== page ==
Home » General » Zimbabwe Companies Struggle to Export

The bulk of Zimbabwe’s manufacturing companies are not producing for export due to a host of domestic challenges that have eroded their competitiveness, analyst said Friday, citing results from a recent survey conducted by the government’s trade body ZimTrade.

Most companies, according to the survey, were battling to produce at 100 percent capacity and were therefore unable to cater for the export market while some found the exporting process cumbersome.

Other companies were being derailed by high production costs that ultimately eroded the competitiveness of their prices in the export market.

Announcing the results of the survey to gauge export levels in the manufacturing sector, Mike Nyamazana of Africa Corporate Aisors whose organization carried out the survey on behalf of ZimTrade said the few companies still exporting were doing so in small proportions as compared to the previous years.

“Of the companies surveyed, 40 percent are currently exporting while 60 percent of the surveyed firms are not exporting. Of those currently exporting, the results show that they are exporting a maximum of about 40 percent of total production,” he said.

Nyamazana said manufacturing companies cited cumbersome export procedures, low product quality, high production costs, loss of skilled manpower, depressed production levels and lack of export incentives as the major challenges affecting the capacity of companies to export.

Zimbabwe has consistently posted a deficit in its external current account since 2005 due to declining production levels and limited offshore lines of credit.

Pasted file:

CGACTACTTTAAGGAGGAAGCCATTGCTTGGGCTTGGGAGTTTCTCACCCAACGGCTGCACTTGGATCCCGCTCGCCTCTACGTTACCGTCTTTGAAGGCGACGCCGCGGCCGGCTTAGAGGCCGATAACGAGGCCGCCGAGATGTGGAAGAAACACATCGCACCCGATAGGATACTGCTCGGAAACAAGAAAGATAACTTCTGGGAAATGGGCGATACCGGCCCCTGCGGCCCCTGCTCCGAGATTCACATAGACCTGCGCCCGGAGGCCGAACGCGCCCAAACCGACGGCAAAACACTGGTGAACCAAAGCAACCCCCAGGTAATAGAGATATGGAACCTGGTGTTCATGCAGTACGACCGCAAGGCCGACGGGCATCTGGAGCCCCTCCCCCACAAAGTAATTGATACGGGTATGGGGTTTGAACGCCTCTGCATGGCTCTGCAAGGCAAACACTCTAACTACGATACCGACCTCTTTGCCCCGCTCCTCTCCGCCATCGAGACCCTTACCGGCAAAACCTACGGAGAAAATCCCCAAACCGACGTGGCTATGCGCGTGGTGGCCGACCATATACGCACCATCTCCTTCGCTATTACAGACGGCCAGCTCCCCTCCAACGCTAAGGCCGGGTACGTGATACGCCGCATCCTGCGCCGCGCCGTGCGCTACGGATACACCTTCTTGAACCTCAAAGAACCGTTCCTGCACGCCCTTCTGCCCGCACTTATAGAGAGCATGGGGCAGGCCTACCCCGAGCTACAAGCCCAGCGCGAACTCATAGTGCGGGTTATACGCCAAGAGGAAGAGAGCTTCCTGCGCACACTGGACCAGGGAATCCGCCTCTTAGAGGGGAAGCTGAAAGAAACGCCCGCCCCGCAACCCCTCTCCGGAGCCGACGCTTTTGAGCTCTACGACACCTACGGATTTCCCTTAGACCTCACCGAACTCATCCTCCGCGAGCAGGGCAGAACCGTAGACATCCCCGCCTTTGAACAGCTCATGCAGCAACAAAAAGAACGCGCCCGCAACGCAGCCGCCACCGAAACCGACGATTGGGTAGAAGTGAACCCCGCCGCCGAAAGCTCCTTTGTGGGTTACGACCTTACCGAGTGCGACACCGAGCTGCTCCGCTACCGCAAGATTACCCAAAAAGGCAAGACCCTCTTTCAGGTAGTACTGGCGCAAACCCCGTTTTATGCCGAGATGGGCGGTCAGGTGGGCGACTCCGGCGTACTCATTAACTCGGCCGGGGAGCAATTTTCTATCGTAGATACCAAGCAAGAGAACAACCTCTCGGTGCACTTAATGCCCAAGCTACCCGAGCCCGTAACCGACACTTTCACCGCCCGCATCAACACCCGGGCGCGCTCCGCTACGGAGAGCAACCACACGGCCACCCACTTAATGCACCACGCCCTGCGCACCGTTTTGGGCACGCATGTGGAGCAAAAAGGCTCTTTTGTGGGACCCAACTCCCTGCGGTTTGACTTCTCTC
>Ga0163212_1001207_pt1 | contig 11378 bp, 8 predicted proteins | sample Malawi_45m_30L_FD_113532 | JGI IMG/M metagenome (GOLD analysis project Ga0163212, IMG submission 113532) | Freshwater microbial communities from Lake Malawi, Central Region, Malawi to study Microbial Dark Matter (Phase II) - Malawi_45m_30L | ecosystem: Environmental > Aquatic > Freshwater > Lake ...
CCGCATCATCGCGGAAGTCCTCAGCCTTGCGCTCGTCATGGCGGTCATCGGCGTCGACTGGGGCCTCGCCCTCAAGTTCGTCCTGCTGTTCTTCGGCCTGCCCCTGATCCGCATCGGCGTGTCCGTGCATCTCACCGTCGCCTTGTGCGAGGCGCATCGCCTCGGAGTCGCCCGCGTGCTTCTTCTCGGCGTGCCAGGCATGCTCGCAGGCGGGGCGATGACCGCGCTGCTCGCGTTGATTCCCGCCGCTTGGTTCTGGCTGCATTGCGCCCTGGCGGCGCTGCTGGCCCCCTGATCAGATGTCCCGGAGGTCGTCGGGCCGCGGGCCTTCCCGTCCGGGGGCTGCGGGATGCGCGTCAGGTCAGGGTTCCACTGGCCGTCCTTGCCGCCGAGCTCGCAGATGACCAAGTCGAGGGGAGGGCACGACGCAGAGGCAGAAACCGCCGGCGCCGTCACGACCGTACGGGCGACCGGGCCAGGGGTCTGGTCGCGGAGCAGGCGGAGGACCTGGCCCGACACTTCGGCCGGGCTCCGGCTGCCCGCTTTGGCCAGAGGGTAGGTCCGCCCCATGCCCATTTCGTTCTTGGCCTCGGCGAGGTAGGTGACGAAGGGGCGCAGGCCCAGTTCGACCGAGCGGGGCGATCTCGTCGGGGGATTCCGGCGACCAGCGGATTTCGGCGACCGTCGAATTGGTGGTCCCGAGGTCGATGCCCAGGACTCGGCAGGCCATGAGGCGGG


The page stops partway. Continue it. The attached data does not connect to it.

Production capacity in the manufacturing sector declined to 10 percent at the peak of Zimbabwe’s economic crisis in 2008 but gradually picked up to 60 percent in 2010 before it started declining again to 37 percent in 2013.

The country’s trade balance has also been worsening particularly after the country adopted multiple currencies in 2009 due to several restrictions affecting export competitiveness.

However, speaking at the meeting, director for trade in the Ministry of Industry and Commerce Abigail Mtetwa urged the companies not to be satisfied by supplying the local market where they are getting the foreign currency but to explore export markets to enhance earnings.

“Don’t live under the false pretense that the U.S. dollar will remain here forever. You need to strive to export and establish a continuous presence in the export markets,” she said.

As part of possible interventions to bring relief and improve fortunes in the manufacturing sector, Nyamazana proposed several measures, among them establishment of an export revolving fund, export incentives and hiking of tariffs on imported finished products that can be produced locally.

But European Union official Ane Pena differed on the use of tariffs to help the manufacturing sector improve its production and exports.

She said import duties on their own could not help improve productivity and export competitiveness of Zimbabwean companies, and urged for a solution that lowers production costs.

“Duties by themselves will not make your companies competitive. They will not help you to increase exports and they will only serve as a revenue measure for government and increase smuggling of goods into your country,” she said.

She warned that tariff measures were not sustainable and could backfire for the country as countries whose products would be banned in Zimbabwe could also reciprocate by banning Zimbabwean goods.

The Zimbabwean government in the 2014 national budget imposed several duty and tariff measures to protect the local industry but observers note that these measures need to have a limit to avoid unintended consequences.

South Africa remains Zimbabwe’s largest trading partner, followed by the EU and China.

Source : Forum on China-Africa Cooperation